Study abroad has a knack for taking what you think you know and changing your perception.

This past summer, I attended the London School of Economics to take the course Bargaining and Negotiation: Interests, Information, Strategy, and Power. After our first week of class, my new friends and I took a trip to Paris. While I had gone into my course with no prior knowledge of the subject, I was surprised to learn that first week alone had given me the skills to negotiate my way through Paris, complete with confidently bartering with street vendors like never before. The following two weeks in the course left me feeling ready to negotiate, when appropriate, every aspect of my life, and so much more!

While I felt completely enriched in the classroom, the schedule and workload allowed for free time to enjoy a new city. Three weeks seems like a short amount of time, but it turned out to be exactly what I needed. While days were spent studying in the heart of London, nights were spent exploring outside the campus walls. As soon as the clock struck 5 o’clock, I was soaking up as much of London as I could: from the Tower of London to Tate Modern, to Buckingham Palace to Borough Market, and from Harrods to Hyde Park, I made sure to see and learn from it all. It was just long enough to get a fulfilling academic experience while still allowing for other meaningful experiences.

But it was the people who really shaped my time abroad. Aside from having professors that are leaders in their field, my classmates were some of the brightest people I have ever met. And the best part is, they came from all walks of life. In my small breakout group of twenty people, we had business owners, law students, and college students just to name a few. There were teenagers, parents, and everyone in between, which is not typical in every US college classroom. We had representation from a vast majority of countries, and six continents, too! I truly hope that I am exposed to this type of diversity in such a small learning community again. The material came to life in such a different way when hearing about it through the eyes of so many different people’s cultures and backgrounds.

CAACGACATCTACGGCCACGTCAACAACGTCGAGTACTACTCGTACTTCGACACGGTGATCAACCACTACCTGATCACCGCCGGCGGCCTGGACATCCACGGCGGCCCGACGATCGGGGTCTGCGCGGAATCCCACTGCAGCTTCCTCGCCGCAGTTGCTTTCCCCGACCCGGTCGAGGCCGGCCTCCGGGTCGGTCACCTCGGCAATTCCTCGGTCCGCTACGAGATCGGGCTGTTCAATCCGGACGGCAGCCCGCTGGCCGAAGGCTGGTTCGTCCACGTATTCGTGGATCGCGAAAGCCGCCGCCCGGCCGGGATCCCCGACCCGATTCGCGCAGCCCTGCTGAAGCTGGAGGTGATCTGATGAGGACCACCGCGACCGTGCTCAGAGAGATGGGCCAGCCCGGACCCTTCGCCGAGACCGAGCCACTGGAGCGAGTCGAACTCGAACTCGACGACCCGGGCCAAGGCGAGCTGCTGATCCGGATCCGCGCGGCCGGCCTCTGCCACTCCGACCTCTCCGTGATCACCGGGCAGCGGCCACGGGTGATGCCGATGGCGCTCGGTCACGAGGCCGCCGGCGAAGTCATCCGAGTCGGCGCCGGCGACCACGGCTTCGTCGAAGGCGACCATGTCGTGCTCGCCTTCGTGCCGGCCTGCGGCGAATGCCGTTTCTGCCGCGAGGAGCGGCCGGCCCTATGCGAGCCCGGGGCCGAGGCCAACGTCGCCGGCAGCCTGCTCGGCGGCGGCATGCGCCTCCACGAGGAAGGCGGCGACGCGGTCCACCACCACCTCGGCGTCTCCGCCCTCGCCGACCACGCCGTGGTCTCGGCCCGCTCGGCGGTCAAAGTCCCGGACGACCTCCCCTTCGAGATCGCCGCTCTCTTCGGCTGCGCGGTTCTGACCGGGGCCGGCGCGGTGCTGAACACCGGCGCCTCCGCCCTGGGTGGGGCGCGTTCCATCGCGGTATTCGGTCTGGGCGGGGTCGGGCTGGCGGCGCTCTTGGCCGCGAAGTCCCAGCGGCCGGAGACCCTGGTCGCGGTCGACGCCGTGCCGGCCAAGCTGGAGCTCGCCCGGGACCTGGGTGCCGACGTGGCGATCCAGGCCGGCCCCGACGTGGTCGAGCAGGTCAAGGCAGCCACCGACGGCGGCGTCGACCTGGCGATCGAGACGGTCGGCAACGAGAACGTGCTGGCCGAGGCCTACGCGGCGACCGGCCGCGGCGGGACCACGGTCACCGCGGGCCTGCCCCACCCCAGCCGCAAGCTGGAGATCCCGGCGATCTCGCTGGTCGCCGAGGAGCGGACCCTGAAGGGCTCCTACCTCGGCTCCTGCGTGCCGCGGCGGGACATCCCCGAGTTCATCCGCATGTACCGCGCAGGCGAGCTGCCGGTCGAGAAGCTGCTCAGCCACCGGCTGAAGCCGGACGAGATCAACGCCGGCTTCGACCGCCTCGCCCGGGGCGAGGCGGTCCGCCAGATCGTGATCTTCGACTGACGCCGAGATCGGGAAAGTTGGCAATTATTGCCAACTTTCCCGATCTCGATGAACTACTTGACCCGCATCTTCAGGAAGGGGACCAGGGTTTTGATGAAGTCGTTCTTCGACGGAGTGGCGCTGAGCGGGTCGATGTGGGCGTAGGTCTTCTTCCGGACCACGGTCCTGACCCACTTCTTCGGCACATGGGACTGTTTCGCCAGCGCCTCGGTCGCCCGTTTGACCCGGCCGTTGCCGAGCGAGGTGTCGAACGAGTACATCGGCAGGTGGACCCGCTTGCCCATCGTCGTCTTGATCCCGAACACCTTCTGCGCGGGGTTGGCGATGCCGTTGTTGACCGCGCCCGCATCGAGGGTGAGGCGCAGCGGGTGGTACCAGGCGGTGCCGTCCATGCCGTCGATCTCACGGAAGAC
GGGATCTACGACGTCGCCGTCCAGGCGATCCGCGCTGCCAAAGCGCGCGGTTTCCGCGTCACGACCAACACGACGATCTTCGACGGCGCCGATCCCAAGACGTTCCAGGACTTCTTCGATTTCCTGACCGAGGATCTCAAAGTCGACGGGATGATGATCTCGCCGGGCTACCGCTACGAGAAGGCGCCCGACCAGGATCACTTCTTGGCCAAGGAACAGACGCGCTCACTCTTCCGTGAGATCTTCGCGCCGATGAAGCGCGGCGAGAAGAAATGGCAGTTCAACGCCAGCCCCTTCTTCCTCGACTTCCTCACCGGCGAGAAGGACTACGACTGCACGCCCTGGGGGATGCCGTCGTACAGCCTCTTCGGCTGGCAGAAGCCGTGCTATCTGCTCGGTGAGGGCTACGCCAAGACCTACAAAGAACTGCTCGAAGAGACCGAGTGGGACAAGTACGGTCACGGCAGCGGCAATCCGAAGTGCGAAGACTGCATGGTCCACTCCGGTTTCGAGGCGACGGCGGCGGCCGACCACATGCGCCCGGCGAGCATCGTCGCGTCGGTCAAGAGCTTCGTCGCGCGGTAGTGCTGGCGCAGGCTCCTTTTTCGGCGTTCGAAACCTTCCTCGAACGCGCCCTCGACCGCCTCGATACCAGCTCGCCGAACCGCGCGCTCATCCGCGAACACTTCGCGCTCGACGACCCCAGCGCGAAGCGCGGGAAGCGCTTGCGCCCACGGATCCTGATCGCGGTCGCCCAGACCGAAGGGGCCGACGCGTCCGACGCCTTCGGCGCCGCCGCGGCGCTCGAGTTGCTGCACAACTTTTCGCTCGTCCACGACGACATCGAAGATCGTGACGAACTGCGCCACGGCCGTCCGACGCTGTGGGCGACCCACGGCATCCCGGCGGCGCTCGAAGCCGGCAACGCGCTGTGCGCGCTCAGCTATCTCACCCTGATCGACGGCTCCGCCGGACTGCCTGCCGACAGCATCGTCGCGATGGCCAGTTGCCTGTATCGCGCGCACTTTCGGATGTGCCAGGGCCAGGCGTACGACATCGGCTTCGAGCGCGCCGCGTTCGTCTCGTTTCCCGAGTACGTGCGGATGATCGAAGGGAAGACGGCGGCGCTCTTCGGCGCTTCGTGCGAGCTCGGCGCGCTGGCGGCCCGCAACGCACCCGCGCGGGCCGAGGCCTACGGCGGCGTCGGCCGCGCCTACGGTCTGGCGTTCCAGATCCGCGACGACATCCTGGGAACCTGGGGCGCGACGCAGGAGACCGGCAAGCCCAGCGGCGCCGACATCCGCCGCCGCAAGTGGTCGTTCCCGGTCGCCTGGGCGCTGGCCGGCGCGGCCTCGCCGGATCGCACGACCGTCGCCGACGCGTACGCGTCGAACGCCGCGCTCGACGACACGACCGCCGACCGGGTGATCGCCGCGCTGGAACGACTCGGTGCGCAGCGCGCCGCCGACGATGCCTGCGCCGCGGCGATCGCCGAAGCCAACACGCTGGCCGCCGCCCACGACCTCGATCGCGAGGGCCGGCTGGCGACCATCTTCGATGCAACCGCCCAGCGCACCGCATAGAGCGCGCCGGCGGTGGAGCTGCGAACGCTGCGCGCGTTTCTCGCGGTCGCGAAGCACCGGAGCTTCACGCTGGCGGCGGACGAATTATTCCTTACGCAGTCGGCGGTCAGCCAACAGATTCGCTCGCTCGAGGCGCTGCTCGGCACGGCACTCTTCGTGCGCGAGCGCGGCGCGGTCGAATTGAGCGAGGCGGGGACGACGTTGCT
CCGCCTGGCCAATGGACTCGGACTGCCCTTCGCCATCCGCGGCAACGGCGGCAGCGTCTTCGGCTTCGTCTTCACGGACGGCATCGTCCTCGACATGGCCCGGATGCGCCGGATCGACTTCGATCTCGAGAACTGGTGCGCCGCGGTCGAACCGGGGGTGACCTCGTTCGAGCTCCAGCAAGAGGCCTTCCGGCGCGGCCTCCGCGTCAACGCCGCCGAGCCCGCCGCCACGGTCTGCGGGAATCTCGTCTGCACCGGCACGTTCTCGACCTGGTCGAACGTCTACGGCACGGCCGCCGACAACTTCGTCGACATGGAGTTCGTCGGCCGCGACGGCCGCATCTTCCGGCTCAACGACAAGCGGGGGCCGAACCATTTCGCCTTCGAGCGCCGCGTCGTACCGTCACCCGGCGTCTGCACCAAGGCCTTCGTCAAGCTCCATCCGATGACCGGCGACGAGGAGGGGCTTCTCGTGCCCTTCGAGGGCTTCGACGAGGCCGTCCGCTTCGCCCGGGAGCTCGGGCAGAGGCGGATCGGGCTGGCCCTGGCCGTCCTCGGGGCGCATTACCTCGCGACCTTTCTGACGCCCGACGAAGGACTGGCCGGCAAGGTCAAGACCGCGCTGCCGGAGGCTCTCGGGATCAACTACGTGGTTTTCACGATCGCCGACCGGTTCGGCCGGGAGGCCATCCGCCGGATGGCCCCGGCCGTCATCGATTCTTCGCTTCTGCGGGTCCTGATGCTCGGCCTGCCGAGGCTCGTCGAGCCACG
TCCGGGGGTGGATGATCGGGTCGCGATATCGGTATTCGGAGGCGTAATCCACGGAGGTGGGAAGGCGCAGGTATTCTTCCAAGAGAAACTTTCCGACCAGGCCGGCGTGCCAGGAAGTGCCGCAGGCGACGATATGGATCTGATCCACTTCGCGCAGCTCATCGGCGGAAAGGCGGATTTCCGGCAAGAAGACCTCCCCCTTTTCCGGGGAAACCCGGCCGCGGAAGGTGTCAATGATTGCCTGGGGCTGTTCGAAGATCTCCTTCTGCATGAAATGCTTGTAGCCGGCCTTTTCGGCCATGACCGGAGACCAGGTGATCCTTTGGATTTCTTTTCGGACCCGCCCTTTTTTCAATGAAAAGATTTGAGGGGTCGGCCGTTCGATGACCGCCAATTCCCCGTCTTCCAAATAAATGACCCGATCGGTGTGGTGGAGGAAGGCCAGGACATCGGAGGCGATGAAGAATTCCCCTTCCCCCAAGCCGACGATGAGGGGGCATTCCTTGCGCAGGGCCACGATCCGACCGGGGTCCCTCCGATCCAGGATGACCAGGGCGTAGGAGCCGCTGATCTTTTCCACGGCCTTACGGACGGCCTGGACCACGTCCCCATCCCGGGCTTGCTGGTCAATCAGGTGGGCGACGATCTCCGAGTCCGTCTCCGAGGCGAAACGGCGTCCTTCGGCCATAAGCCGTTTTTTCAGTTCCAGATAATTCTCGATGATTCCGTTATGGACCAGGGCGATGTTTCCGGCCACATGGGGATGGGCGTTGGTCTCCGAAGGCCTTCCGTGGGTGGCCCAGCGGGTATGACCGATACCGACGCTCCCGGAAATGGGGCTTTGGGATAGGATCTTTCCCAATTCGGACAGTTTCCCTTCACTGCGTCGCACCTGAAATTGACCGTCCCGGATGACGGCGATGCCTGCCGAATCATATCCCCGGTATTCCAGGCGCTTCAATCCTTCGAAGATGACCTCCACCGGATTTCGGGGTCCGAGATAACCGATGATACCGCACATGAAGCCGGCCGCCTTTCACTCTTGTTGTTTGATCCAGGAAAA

I cannot think of a better place to spend three weeks of my summer. The program encouraged exploration both inside and outside the classroom; the professors were world-renowned, the campus was charming, and the opportunities were immense.

If given the chance, I strongly recommend spending at least one summer abroad. Try to choose a place that intrigues you and a class that you cannot necessarily take at your home college or university. I would also take into consideration the ease of traveling to other countries on weekends. I loved taking a short course because it allowed time to explore new places with new people.

Wherever you end up, do your research ahead of time! That way, you can make the most of your time there and see everything you want to see. And, if you are lucky enough to end up in London, go to Duck and Waffles! It is an institution and you will definitely not regret it.